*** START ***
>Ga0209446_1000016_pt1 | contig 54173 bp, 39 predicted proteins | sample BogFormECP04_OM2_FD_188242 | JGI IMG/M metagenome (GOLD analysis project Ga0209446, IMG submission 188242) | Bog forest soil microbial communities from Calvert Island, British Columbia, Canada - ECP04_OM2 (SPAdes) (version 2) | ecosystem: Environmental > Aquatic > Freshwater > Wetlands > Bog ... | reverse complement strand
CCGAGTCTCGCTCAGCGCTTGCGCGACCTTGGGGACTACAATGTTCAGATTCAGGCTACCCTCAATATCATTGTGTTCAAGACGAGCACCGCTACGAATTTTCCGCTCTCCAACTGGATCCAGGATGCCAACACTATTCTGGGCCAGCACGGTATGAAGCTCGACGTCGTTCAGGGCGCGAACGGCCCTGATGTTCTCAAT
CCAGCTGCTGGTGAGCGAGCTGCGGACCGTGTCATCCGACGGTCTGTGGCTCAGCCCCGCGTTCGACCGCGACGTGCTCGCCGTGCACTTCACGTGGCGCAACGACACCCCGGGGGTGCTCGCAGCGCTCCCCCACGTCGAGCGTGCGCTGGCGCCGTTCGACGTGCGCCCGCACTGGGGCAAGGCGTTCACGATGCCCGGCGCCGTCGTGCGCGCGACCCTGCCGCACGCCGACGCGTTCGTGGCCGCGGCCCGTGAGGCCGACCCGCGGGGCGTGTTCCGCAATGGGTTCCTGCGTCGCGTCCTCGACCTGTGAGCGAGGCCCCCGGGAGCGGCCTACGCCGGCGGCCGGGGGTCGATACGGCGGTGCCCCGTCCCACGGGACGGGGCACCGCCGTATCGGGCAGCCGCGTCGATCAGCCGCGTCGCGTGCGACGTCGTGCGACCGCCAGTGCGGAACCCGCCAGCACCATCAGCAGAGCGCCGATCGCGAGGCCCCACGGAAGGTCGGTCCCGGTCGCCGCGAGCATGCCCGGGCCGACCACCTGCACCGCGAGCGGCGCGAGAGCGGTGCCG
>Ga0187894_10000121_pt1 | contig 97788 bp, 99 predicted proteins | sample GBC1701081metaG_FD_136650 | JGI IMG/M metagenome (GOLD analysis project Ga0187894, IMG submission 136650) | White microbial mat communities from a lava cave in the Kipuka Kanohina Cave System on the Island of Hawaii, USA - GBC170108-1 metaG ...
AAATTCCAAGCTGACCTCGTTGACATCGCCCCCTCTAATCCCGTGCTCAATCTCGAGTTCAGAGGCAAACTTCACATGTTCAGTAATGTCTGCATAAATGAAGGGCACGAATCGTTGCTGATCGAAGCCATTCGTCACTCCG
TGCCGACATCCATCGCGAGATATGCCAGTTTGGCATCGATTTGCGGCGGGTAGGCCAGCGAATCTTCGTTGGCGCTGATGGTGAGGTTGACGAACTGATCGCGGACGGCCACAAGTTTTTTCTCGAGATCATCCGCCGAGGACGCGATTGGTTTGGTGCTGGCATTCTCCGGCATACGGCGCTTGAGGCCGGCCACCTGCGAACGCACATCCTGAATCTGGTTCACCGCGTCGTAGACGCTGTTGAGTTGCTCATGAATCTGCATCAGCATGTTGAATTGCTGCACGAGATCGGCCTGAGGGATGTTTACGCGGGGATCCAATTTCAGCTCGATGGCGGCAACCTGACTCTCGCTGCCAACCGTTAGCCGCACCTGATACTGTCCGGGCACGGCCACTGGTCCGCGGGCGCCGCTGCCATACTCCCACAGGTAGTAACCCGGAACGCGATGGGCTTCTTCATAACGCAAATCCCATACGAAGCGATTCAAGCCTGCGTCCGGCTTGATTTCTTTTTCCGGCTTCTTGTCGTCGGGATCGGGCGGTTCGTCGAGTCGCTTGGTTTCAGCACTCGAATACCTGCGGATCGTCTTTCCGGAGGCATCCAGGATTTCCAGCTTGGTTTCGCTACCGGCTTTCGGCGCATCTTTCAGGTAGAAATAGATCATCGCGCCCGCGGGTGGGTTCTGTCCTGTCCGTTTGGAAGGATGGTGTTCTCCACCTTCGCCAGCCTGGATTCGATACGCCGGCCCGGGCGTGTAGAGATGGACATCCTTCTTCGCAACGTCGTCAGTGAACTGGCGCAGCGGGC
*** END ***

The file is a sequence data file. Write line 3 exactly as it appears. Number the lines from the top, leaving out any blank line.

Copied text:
CCAGCTGCTGGTGAGCGAGCTGCGGACCGTGTCATCCGACGGTCTGTGGCTCAGCCCCGCGTTCGACCGCGACGTGCTCGCCGTGCACTTCACGTGGCGCAACGACACCCCGGGGGTGCTCGCAGCGCTCCCCCACGTCGAGCGTGCGCTGGCGCCGTTCGACGTGCGCCCGCACTGGGGCAAGGCGTTCACGATGCCCGGCGCCGTCGTGCGCGCGACCCTGCCGCACGCCGACGCGTTCGTGGCCGCGGCCCGTGAGGCCGACCCGCGGGGCGTGTTCCGCAATGGGTTCCTGCGTCGCGTCCTCGACCTGTGAGCGAGGCCCCCGGGAGCGGCCTACGCCGGCGGCCGGGGGTCGATACGGCGGTGCCCCGTCCCACGGGACGGGGCACCGCCGTATCGGGCAGCCGCGTCGATCAGCCGCGTCGCGTGCGACGTCGTGCGACCGCCAGTGCGGAACCCGCCAGCACCATCAGCAGAGCGCCGATCGCGAGGCCCCACGGAAGGTCGGTCCCGGTCGCCGCGAGCATGCCCGGGCCGACCACCTGCACCGCGAGCGGCGCGAGAGCGGTGCCG